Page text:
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Why did the Kansas City Chiefs trade superstar Tyreek Hill? That's a $120 million question

Charlie Riedel/AP
Kansas City Chiefs wide receiver Tyreek Hill runs up field after catching a pass during the second half of an NFL divisional round football game against the Cleveland Browns, Sunday, Jan. 17, 2021, in Kansas City. The Chiefs won 22-17.

The trade of Chiefs receiver Tyreek Hill — one of the team’s most popular players — to the Miami Dolphins raises the question: What do the Chiefs know that fans don’t?

In his six years with the Kansas City Chiefs, Tyreek Hill, whose speed has earned him the nickname “The Cheetah,” did amazing things on the field. He figured to be, along with tight end Travis Kelce, one of quarterback Patrick Mahomes’s primary targets in the 2022 season.

All of that changed when Hill’s agent and the Chiefs reached a stalemate on a contract extension. Now, according to the Associated Press, Hill and Miami have inked a $120 million, four-year contract, meaning Hill will earn almost $24 million annually through 2025.

For context, Davonte Adams, another high-profile wide receiver, was traded last week from the Green Bay Packers to the Las Vegas Raiders. The Raiders offered Adams a five-year deal worth more than $140 million.

In a statement released Wednesday, Chiefs general manager Brett Veach said, “This decision was incredibly difficult, but we felt it was a necessary move in the best interest of the team and also for Tyreek.”

Hill has a reputation for making big plays on the field — most recently during Kansas City’s dramatic comeback victory over the Buffalo Bills in this year’s playoffs. And he’s developed a flair for touchdown celebrations, sometimes with a backflip or, in another instance, moving behind a TV camera and acting as a cameraman.

Despite his popularity and skill, the Chiefs chose not to offer Hill the kind of long-term, contractual commitment they’ve made with other stars, such as Mahomes, Kelce and defensive lineman Chris Jones.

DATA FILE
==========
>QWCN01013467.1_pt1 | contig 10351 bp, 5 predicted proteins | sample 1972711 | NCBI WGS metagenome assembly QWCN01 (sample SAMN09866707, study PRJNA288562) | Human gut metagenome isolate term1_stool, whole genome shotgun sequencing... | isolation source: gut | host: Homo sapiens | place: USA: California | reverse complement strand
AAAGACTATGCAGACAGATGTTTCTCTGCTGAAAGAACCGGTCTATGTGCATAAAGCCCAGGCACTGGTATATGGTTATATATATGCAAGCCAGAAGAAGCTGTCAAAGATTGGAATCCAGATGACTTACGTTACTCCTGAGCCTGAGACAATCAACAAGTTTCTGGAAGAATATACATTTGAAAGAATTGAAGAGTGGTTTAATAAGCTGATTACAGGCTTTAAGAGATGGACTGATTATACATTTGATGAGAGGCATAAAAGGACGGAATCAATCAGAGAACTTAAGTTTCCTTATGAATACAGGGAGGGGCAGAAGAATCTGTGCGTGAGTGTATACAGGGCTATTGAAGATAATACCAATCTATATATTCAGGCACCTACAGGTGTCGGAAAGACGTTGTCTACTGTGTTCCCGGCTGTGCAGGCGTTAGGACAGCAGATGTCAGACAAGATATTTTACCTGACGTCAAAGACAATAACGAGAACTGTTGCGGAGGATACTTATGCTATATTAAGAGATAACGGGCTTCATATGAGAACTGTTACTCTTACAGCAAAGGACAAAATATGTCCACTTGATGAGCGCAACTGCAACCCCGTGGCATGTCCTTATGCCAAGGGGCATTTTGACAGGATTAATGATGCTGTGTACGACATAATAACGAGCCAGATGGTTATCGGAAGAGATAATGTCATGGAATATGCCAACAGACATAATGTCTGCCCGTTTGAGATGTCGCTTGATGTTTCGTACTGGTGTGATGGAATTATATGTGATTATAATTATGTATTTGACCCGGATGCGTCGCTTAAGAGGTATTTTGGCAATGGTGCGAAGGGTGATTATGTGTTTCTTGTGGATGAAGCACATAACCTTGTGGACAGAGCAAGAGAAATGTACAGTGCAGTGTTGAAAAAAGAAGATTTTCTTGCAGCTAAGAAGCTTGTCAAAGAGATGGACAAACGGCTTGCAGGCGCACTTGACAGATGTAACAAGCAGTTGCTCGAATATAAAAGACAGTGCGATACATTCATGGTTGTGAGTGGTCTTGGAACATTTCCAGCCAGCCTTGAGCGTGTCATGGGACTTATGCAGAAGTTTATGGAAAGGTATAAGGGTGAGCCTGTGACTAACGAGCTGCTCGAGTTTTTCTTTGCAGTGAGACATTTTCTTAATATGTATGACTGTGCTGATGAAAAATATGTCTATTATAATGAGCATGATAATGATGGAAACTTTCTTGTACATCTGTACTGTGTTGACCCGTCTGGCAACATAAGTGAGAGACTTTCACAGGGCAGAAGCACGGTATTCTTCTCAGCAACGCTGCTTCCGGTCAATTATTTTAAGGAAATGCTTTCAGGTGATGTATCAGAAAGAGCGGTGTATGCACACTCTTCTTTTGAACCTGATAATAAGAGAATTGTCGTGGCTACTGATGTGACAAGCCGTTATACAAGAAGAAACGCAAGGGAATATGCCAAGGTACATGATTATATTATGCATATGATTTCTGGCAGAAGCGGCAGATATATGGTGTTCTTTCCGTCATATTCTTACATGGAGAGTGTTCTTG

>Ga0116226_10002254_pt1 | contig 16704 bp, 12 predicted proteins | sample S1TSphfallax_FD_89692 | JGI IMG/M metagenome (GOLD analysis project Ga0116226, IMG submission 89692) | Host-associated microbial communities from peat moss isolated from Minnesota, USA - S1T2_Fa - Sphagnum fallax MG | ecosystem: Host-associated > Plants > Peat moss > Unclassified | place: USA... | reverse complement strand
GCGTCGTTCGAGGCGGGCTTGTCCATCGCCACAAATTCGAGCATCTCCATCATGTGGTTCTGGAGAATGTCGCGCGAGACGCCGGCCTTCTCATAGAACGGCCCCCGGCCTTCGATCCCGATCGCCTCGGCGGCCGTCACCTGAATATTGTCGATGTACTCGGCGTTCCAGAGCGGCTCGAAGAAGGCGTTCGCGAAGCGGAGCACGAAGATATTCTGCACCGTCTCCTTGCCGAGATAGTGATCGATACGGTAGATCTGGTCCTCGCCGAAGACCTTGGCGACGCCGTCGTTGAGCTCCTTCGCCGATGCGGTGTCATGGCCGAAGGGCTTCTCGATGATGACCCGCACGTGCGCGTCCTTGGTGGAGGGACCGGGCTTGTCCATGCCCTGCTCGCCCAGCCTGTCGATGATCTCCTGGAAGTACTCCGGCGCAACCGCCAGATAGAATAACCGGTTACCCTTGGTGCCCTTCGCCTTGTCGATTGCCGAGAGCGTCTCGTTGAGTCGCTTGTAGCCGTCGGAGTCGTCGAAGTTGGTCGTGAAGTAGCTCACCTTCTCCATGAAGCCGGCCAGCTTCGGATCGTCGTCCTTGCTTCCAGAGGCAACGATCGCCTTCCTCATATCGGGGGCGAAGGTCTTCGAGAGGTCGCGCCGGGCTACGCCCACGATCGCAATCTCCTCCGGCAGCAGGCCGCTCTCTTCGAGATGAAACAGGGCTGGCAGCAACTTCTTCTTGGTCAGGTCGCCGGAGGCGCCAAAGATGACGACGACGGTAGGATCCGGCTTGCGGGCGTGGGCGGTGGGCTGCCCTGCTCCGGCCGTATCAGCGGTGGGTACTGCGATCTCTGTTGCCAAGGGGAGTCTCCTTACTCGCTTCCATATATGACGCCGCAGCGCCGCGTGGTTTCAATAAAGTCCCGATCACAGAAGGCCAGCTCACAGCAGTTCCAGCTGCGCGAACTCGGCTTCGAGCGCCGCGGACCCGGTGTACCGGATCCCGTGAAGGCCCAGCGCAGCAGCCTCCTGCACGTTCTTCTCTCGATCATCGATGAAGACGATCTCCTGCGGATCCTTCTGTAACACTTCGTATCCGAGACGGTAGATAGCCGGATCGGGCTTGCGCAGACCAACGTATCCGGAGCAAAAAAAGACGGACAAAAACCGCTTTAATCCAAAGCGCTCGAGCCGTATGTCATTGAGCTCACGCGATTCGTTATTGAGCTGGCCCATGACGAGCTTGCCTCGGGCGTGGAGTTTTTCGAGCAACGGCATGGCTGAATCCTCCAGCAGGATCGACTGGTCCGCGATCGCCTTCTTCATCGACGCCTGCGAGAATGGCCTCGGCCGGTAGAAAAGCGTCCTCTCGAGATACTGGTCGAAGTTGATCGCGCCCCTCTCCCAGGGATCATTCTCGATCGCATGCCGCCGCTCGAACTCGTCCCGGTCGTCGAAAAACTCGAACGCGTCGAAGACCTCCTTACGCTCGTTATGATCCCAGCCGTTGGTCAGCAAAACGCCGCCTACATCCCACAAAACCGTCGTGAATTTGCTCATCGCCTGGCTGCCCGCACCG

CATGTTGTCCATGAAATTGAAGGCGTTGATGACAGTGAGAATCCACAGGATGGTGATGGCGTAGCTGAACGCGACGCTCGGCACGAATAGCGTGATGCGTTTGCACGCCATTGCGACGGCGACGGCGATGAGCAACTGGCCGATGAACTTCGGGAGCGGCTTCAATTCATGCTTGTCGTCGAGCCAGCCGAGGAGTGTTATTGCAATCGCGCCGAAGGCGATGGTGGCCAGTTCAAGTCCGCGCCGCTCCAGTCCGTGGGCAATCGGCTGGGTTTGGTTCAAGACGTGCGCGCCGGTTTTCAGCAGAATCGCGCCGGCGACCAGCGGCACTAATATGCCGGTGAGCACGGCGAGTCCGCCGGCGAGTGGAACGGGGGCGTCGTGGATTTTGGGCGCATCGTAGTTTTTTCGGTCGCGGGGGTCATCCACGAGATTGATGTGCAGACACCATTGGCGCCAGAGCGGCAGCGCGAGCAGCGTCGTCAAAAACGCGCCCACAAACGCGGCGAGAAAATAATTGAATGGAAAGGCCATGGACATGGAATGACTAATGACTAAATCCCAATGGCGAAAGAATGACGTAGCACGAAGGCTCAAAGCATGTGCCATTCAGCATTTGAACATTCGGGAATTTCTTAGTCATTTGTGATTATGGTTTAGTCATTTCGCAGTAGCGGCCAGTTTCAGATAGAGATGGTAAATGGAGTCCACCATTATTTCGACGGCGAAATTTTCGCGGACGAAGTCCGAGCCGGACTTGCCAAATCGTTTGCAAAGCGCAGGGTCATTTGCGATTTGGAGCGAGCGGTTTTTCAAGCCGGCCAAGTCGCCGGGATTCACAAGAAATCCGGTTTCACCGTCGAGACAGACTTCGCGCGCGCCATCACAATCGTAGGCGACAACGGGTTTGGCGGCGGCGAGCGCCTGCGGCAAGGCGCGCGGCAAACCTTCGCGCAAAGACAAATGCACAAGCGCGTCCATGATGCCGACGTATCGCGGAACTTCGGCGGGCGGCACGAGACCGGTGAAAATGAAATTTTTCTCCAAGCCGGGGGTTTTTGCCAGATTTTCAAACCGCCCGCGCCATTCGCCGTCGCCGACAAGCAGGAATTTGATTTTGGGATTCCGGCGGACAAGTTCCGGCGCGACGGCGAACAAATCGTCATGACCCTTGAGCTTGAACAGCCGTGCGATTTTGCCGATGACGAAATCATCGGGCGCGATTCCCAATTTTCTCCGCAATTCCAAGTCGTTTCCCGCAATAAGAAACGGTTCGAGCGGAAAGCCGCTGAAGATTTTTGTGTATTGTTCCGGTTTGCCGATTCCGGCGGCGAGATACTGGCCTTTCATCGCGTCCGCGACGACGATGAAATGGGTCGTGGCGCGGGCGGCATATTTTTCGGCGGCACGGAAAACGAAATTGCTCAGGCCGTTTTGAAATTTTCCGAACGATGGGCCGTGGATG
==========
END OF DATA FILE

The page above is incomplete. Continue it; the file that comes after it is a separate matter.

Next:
Did the Chiefs foresee a drop in production from Hill, who’s 28?

Despite a few nagging injuries that sidelined him from time to time, Hill played no fewer than 12 games in any season. Perhaps team management anticipated the toll Hill’s six years was taking on his body.

Or maybe the team was concerned about off-the-field risks Hill may pose. Hill has kept himself free from any public incident over the last two years.

Hill was in the midst of serving a three-year probation for domestic assault when the Chiefs acquired him in the fifth round of the 2016 draft. Then-general manager John Dorsey implored fans to “trust us.”

In his first appearance at the Chiefs’ off-season workouts in the spring of 2016, Hill told reporters, “I did something wrong, and I let my emotions get the best of me.”

Hill added: “Going forward, I just want people to know that I’m a hard-working kid dedicated to what he does and really a good citizen. A good teammate.”

Hill’s name came up again in 2019 when his 3-year-old son with Crystal Espinal suffered a broken arm. Johnson County prosecutor Steve Howe said he believed a crime was committed. However, Howe later dropped his pursuit of criminal charges, and the circumstances under which Hill’s son sustained his injuries were never publicly explained.

“This move will also benefit the Chiefs," Head Coach Andy Reid said in the organization's statement on Wednesday. "We now have (salary) cap space and additional draft picks to grow as a football team.”

While the Chiefs will reap five draft picks from the Dolphins in return for Hill, Kansas City will be answering questions about trading one of its most popular players ever.

Sports have an economic and social impact on our community and, as a sports reporter, I go beyond the scores and statistics. I also bring the human element to the sports figures who have a hand in shaping the future of not only their respective teams but our town. Reach me at gregechlin@aol.com.
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